With remarkable access to leading players in the postwar government, Chayes witnessed a tragic, perverse turn of events: the U.S. government and armed forces allowing and abetting the return to power of corrupt militia commanders to the country. In addition, the reinfiltration of Taliban forces was supported by a U.S. ally, Pakistan.
In this dramatic account of her four years on the ground, working with Afghanis to restore their country to order and establish democracy, Chayes opens Americans' eyes to the sobering realities of this vital front in the war on terror.
©2006 Sarah Chayes; (P)2006 Tantor Media
"Absorbing...necessary, even" (Kirkus)
"[Chayes'] hands-on experience as a deeply immersed reporter and activist gives her [book] a practical scope and persuasive authority." (Publishers Weekly)
This is an interesting book, but the narrator commits a range of terrible pronunciation errors that make me wonder who the lazy sloths are who produce these things. Saying "calvary" for "cavalry" (which makes military forces sound like Christian zealots), pronouncing "NGO" not as three discrete letters but as a single Zulu-sounding acronym, even pronouncing "similarly" as "similarily." And let's not get started on names. Gulbuddin Hekmatyar, the Mujahedeen leader, becomes Gulbyudin Hekmatire (roughly rhyming with Rasputin McIntyre). I don't know if this stuff bothers you, but it drives me crazy.
Like Joshua, who has a review written in this section, I am horrified by the terrible reading that Renee Raudman gives this otherwise excellent book. Who is the sound editor or producer who allowed the massacre of Chayes' fine language to escape the studio? And who chose her to read when the voice of the book, as well as Chayes' actual voice, is intense, sharp, and always insistent? Raudman reads as though she is trying to calm a young child. That is certainly not the intent of the book!
I suggest that people buy a hardcopy of The Punishment of Virtue rather than endure its dreadful performance.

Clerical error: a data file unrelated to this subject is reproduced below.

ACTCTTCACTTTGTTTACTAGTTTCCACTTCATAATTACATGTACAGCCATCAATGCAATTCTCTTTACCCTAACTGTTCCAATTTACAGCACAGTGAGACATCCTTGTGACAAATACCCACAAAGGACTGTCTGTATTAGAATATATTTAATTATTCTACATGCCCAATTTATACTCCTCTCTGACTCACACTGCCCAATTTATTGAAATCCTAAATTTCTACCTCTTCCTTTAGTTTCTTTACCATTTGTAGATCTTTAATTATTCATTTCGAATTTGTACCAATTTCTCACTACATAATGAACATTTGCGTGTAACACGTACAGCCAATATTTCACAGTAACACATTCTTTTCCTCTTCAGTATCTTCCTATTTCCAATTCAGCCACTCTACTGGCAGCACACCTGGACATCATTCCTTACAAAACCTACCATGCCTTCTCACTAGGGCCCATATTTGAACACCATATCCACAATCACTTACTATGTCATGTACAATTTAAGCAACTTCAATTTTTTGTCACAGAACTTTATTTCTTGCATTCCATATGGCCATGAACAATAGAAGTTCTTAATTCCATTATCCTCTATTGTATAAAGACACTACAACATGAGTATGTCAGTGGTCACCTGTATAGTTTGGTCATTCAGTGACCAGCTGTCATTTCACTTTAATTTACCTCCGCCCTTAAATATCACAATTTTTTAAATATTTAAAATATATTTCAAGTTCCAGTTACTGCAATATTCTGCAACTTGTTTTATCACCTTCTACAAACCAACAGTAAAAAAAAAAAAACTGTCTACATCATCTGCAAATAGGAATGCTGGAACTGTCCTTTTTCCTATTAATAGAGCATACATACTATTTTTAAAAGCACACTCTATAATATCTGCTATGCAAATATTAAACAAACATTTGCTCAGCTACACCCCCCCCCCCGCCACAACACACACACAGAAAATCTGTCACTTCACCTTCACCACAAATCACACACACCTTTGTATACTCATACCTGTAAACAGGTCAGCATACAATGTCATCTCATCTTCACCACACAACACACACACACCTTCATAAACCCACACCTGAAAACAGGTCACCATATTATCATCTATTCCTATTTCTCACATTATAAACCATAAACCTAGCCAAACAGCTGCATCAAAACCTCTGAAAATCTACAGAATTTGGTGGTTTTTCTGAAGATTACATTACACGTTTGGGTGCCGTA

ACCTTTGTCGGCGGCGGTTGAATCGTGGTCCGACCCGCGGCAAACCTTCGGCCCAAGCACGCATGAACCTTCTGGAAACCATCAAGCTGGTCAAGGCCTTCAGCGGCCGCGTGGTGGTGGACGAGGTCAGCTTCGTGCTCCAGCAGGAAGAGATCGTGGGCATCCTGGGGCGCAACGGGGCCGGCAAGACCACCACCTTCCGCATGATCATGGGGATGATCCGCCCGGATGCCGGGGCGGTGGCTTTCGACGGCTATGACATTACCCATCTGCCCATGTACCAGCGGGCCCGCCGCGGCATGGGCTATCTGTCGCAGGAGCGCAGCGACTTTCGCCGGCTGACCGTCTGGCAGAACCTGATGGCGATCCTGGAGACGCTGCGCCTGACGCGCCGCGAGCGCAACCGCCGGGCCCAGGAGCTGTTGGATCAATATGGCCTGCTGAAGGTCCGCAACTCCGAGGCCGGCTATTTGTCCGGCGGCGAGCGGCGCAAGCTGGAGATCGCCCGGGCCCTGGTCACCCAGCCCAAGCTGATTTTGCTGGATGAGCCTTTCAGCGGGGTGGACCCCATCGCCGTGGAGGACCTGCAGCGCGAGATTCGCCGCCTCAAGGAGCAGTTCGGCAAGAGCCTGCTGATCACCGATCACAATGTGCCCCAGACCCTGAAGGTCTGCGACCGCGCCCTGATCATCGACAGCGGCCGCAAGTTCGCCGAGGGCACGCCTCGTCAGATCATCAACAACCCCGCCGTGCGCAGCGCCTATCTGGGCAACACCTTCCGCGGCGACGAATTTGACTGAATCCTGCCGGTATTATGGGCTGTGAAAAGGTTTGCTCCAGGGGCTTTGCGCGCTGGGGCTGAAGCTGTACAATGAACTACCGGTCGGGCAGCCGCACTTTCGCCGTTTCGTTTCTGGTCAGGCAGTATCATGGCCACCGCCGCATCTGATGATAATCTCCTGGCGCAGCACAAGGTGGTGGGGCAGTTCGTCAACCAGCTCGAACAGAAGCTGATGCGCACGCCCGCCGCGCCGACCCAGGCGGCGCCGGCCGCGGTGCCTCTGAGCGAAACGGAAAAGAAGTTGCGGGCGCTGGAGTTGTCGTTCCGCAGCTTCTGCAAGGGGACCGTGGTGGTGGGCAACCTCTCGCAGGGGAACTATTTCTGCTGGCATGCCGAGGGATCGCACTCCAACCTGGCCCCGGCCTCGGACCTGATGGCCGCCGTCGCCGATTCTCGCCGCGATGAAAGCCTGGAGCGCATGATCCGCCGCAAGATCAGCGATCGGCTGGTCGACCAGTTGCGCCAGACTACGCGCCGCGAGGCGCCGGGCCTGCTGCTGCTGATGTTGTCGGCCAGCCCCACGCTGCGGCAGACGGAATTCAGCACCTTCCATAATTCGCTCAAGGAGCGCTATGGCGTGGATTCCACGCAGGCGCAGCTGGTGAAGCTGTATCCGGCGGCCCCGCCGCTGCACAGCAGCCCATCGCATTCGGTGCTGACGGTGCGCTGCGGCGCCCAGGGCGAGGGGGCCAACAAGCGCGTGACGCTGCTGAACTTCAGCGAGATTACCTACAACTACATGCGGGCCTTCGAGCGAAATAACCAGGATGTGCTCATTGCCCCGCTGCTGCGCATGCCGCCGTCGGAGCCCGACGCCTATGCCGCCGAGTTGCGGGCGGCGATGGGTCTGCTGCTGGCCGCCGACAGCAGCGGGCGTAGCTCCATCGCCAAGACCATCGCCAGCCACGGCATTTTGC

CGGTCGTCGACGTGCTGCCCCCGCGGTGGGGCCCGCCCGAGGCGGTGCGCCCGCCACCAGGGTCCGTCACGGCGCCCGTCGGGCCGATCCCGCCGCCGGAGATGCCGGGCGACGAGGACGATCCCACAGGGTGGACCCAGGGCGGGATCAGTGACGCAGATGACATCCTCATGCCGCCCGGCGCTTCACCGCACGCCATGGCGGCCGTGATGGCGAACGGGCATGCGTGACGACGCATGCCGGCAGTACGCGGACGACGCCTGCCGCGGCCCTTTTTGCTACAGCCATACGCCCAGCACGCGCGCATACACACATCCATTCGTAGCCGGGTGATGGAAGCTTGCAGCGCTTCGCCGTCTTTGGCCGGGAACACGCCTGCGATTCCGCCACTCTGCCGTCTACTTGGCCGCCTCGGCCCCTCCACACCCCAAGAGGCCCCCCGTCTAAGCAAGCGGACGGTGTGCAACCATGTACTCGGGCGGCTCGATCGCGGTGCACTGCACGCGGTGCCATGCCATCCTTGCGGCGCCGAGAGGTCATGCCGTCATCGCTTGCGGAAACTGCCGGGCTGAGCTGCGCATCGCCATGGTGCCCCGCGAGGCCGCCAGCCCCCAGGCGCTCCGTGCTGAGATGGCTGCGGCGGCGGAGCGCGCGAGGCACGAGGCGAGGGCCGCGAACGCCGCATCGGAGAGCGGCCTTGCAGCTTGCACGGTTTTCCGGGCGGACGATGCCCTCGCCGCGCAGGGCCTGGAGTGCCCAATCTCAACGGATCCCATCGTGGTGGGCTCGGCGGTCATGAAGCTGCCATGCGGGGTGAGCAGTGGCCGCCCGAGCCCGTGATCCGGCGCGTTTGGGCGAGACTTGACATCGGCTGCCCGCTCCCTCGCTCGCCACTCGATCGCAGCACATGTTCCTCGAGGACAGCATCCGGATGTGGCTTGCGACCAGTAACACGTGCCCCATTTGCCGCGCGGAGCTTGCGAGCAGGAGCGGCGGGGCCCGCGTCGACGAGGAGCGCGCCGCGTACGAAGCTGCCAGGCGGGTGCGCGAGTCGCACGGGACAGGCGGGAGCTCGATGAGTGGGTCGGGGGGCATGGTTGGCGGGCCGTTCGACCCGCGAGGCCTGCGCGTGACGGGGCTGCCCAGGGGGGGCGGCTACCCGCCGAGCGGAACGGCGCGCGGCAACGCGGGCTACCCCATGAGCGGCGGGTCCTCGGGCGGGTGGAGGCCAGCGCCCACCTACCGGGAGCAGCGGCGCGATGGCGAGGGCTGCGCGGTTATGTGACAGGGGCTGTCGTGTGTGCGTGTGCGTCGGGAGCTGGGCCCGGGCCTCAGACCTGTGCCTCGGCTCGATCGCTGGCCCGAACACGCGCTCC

This really should have been two books, or maybe a book and an article. Much of the book is taken up with Central Asian history of the past 1500 years or so. It's interesting in its own right, but not really very enlightening concerning the main topic of the book, which is the situation in Afghanistan following the U.S. invasion and the fall of the Taliban. The latter is timely and interesting, but could be covered in something article-length. As a consequence of having the two mixed together, it's a difficult listen.
I rarely give up on a book, but I just can't make it through this one. I wish I'd read the readers' reviews before getting the audible version. I know it's a good book, I love hearing Sarah Chayes on NPR, but OH MY GOODNESS what a horrible narration! She plods along expressionless, like it's painful for her to read. I'm amazed that the author would allow her words to be so warped and made boring. I'm very disappointed,as I did want to *listen* to this book, but I will have to read the book myself if I want it to have any of the meaning that the author intended.
Sarah Chayes never ceases to impress with the breadth of her understanding of her adopted country, Afghanistan. The Punishment of Virtue is dense with its descriptions of Afghan history and politics, but valuable as a guide to anyone interested in the region.
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